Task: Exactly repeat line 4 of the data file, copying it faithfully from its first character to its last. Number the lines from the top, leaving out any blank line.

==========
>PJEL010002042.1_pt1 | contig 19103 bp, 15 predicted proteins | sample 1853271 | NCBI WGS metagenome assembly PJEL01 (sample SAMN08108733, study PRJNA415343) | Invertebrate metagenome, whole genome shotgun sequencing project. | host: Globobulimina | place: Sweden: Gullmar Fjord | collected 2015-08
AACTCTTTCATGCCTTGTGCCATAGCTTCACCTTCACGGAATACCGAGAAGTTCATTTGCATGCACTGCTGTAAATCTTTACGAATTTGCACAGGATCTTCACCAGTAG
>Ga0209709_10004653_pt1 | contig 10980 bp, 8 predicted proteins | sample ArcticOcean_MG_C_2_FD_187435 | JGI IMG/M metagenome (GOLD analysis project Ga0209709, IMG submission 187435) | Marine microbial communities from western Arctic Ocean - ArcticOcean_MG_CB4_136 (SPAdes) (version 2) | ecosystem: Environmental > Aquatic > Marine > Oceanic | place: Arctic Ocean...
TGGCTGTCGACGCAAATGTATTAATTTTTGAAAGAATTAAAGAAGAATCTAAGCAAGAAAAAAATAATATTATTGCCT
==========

TGGCTGTCGACGCAAATGTATTAATTTTTGAAAGAATTAAAGAAGAATCTAAGCAAGAAAAAAATAATATTATTGCCT